Tuesday was a big OR day with 10 knees and 5 hips on the books, followed by 9 knees, 4 primary hips, and 2 hip revisions today. This gives us 45 cases for the week which is amazing! We have 14 on the books for tomorrow which will put us at 59 joints in 4 days in conditions that this type of volume is a challenge. But when you stop and think about nearly 60 joints, 60 people who are in dire need of these operations, the trickle-down effect is logarithmic and quality of life improves in ways we cannot imagine. The logistics involved in getting all of the needed supplies down here to do this is simply amazing! I counted today just for fun (and cuz I am sort of slightly OCD and more than a little weird) and excluding the actual instruments there were 36 different boxes of supplies that had to be picked and 76 different types of sterile supplies on the field. Incredible really. What is even more amazing is the (short) story of one of our hip patients.
This picture is of one of our patients who was ok with his picture but not his name being posted. What he said was “I have waited 33 years for this operation, it is a miracle”. I would like to point out that he said this SHORTLY AFTER his surgery to our Physical Therapist Natalie Reed, LPT. In general patients take a while to get over the effects of anesthesia, they aren’t comfortable, have some pain etc. I think it is easy to see that this gentlemen is not in pain (he is smiling) and that he feels like the ‘miracle’ of having a hip replacement is something he has needed for a really long time just happened to him and his family cuz of us and you Walkers! Hats off to all of you good folks and our team down here and at home! Job well done!
The aforementioned Dr. Taveres let me in on some plantanos lore today. I have described to you before the plantain dish called Mangoo which is basically mashed up plantains with olive oil and vinegar. The funny part is that the name Mangoo actually comes from the fact that the first American to try the dish tasted it and said “man, this is good” and with the language barrier issue(s) it was repeated as Mangoo. I was curious about this so I researched it this afternoon. What I found was that the first American person actually to try it spit it out and had MY reaction to the awful little green slimy buggers but that the plantanos lobbyists lobbied really hard against the name Mancrap! Speaking of food, today’s lunch offered by Ramona was some steamed Mangoo with a garden salad. So let me get this straight. My lunch option after hours and hours of running as fast as I can and sweating myself to near death due to dehydration was some goo and salad washed in sketchy water? Pass. While this may seem like a step up from the Mangoo and chicken skin soup we got last year, just the thought of eating a salad here sends me running for the powder room. Having an “I ate the freshly washed vegetables GI challenge is definitely a huge mistake and you’re asking for trouble ! Thankfully Wednesday is always peanut M&M day and this year I brought down 11 pounds of peanut M&M’s split into ¼ cup baggies by my Uncle who is visiting us. For those with inquiring minds, a ¼ cup of your standard size peanut M&M is about 19-23 M’s depending on M size. These little guys go a long way to cheering up everyone on Wednesday when energy levels seem to decline and though they take up precious weight in the luggage headed down, they have a near magical effect on our volunteers here. I must admit I ate two baggies…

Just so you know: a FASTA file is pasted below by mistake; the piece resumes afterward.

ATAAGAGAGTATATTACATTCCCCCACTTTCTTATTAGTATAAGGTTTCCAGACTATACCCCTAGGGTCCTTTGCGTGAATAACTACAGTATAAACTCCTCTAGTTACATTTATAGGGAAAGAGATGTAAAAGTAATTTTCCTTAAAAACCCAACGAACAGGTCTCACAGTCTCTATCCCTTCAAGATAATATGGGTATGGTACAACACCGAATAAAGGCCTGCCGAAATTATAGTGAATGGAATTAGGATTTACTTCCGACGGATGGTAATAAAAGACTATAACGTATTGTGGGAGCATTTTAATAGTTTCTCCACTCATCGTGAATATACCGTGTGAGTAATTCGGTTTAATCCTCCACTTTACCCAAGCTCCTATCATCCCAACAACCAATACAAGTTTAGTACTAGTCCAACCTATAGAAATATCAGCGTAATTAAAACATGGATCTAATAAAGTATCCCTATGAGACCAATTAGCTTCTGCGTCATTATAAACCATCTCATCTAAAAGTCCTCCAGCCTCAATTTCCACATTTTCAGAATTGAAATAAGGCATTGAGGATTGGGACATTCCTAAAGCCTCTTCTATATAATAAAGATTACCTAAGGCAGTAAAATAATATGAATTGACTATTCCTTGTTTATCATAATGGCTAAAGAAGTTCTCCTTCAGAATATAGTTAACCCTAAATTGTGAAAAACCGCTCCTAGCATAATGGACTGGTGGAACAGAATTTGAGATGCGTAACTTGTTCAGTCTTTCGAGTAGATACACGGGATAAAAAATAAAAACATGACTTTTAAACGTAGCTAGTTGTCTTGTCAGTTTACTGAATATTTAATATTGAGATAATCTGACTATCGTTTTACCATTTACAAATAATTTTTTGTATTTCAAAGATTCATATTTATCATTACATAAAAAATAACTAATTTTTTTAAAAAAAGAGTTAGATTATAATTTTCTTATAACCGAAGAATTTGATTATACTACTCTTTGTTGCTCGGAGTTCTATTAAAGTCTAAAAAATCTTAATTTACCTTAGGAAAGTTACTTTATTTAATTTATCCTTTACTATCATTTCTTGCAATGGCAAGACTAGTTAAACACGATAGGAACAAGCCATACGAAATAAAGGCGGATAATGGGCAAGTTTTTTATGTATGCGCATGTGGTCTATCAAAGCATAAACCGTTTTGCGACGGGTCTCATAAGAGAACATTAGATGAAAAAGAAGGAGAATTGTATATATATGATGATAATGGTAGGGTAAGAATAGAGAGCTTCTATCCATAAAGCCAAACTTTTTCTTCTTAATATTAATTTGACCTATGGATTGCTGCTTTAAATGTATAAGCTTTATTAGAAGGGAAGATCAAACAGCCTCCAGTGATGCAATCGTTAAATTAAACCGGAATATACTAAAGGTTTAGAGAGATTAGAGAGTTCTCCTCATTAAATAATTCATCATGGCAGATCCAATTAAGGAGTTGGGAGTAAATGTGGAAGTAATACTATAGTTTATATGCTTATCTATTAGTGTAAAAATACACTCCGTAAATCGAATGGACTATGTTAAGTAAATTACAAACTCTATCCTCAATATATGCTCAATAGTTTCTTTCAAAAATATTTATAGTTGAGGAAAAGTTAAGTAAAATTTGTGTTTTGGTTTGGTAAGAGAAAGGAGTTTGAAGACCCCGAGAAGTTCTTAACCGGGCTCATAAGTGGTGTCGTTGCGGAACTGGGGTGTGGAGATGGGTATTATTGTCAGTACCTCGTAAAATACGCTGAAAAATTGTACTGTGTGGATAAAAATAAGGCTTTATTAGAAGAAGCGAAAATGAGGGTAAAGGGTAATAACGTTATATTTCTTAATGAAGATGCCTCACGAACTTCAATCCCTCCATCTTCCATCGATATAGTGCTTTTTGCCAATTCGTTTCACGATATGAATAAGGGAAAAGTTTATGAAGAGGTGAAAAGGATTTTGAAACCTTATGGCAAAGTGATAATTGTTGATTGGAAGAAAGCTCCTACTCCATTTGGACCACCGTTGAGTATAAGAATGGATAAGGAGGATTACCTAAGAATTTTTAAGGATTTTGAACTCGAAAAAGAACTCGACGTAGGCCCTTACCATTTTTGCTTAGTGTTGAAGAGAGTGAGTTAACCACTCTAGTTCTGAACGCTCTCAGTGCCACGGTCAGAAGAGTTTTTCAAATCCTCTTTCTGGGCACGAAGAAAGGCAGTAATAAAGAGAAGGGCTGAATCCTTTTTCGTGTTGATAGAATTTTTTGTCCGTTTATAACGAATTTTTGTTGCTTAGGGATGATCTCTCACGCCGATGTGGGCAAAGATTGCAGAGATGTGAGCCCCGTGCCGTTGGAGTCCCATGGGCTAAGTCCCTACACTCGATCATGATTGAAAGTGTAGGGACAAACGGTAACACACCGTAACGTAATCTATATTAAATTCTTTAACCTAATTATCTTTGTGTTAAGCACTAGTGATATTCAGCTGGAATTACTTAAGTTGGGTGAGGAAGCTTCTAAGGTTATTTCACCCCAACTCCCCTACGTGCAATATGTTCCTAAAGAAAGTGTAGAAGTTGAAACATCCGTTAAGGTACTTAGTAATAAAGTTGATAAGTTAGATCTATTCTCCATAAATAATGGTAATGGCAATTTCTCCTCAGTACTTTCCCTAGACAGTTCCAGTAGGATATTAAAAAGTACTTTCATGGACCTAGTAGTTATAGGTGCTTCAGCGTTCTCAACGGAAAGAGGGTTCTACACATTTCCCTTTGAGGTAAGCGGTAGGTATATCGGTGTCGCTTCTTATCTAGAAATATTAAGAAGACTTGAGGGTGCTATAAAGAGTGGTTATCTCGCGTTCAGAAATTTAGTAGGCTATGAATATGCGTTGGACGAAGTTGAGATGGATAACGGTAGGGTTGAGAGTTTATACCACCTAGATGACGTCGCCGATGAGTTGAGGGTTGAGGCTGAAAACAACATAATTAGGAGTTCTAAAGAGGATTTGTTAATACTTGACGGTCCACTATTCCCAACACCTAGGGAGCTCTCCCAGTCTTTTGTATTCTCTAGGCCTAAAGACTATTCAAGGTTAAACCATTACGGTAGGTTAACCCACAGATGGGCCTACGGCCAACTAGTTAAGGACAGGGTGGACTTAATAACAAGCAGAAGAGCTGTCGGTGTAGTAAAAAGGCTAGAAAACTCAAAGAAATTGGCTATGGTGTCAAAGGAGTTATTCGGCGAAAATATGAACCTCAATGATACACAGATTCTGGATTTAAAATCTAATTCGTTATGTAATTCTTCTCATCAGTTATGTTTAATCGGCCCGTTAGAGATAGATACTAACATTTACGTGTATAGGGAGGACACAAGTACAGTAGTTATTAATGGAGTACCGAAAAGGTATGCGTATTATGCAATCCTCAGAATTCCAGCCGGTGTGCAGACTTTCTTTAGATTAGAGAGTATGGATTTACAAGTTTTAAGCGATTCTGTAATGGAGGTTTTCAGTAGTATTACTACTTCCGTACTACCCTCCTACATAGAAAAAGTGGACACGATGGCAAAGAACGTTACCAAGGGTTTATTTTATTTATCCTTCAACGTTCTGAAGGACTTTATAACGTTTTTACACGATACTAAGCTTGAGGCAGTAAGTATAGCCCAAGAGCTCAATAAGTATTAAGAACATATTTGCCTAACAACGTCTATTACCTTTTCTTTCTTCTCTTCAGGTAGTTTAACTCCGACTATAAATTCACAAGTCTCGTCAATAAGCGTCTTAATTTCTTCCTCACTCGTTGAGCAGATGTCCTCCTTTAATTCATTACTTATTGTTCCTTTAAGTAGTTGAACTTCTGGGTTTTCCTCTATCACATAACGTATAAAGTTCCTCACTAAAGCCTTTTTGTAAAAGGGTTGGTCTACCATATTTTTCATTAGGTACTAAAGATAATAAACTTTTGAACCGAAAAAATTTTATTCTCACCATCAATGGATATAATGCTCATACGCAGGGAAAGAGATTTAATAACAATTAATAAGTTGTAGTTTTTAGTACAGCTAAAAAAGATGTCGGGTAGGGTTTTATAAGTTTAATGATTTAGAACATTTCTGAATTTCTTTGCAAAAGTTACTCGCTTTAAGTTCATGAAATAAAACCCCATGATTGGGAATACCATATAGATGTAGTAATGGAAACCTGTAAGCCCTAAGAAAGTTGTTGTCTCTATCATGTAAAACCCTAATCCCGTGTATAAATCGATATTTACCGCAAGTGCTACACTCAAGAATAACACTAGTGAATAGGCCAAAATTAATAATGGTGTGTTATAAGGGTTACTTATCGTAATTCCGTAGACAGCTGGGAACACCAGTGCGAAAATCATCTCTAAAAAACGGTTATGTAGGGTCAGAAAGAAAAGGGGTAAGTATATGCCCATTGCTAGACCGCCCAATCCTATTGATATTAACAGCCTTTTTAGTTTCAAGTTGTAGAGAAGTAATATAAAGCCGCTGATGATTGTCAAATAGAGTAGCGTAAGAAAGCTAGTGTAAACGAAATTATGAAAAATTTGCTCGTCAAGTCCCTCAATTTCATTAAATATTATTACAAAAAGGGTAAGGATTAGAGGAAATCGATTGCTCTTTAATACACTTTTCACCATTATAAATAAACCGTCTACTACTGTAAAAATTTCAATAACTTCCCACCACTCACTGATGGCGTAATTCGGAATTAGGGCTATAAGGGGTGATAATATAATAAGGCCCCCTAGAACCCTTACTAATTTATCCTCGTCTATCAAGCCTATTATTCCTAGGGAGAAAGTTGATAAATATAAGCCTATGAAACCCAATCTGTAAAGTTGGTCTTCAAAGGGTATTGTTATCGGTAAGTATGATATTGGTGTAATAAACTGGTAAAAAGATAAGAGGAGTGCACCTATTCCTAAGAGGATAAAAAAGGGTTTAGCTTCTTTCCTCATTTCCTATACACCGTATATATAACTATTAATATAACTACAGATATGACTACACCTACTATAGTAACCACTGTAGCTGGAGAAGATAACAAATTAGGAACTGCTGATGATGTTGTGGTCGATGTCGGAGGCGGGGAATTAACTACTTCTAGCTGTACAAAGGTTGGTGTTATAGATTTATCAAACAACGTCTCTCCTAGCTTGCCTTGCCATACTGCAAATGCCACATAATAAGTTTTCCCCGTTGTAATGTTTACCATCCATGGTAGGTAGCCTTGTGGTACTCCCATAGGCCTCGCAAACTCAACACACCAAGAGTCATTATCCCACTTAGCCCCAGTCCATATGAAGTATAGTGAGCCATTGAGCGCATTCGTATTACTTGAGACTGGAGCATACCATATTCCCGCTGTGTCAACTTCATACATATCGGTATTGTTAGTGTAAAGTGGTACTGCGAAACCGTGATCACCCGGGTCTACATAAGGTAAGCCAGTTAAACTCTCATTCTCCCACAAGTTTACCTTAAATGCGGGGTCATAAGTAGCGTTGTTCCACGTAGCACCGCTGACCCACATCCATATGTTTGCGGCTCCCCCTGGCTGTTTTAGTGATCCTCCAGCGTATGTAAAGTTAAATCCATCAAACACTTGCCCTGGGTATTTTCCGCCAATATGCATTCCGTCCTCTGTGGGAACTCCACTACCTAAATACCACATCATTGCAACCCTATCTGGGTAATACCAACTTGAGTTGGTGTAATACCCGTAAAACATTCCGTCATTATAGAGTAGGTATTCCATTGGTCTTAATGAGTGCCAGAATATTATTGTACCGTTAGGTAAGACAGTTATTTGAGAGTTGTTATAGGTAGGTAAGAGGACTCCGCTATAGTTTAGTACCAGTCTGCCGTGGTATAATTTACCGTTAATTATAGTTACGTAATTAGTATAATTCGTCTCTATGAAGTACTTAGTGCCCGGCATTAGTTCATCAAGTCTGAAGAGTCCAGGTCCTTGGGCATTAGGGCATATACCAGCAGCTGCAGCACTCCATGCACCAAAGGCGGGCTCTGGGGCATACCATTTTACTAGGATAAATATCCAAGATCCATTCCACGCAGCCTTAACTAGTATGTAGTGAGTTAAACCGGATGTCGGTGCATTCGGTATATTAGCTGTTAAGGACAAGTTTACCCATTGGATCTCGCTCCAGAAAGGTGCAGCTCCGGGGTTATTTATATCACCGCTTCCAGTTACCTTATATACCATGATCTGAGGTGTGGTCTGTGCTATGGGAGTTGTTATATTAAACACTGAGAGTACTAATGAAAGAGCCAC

We begin the process of packing up tomorrow while still trying to get our 14 cases done. Like always our team will begin to head off to the beach or back home (wherever that is). But there is a lot of work to be done. Thank you all again for what you do for us, it is truly inspiring. As always, thank you for the emails, my apologies for not answering them, maybe I will next week. I truly appreciate the kind works and the encouragement from all of you.
It is now almost 2AM with a 6AM wake up call. After 4 hours of sleep the last 2 nights I, like most of us, am getting pooped (and that isn’t even a plantain pun)! Before I go, I want to say thanks to all of you who have someone you love and miss over here. Their (and your) sacrifice awes me. Their (and your) service inspires me. Thank you to them and thank you to you!
It’s off to bed for me, but first, gotta go find that dang frog…
"Movement is life, freedom, and independence."
-Dr. Paul Duwelius, Founder of Freedom to Move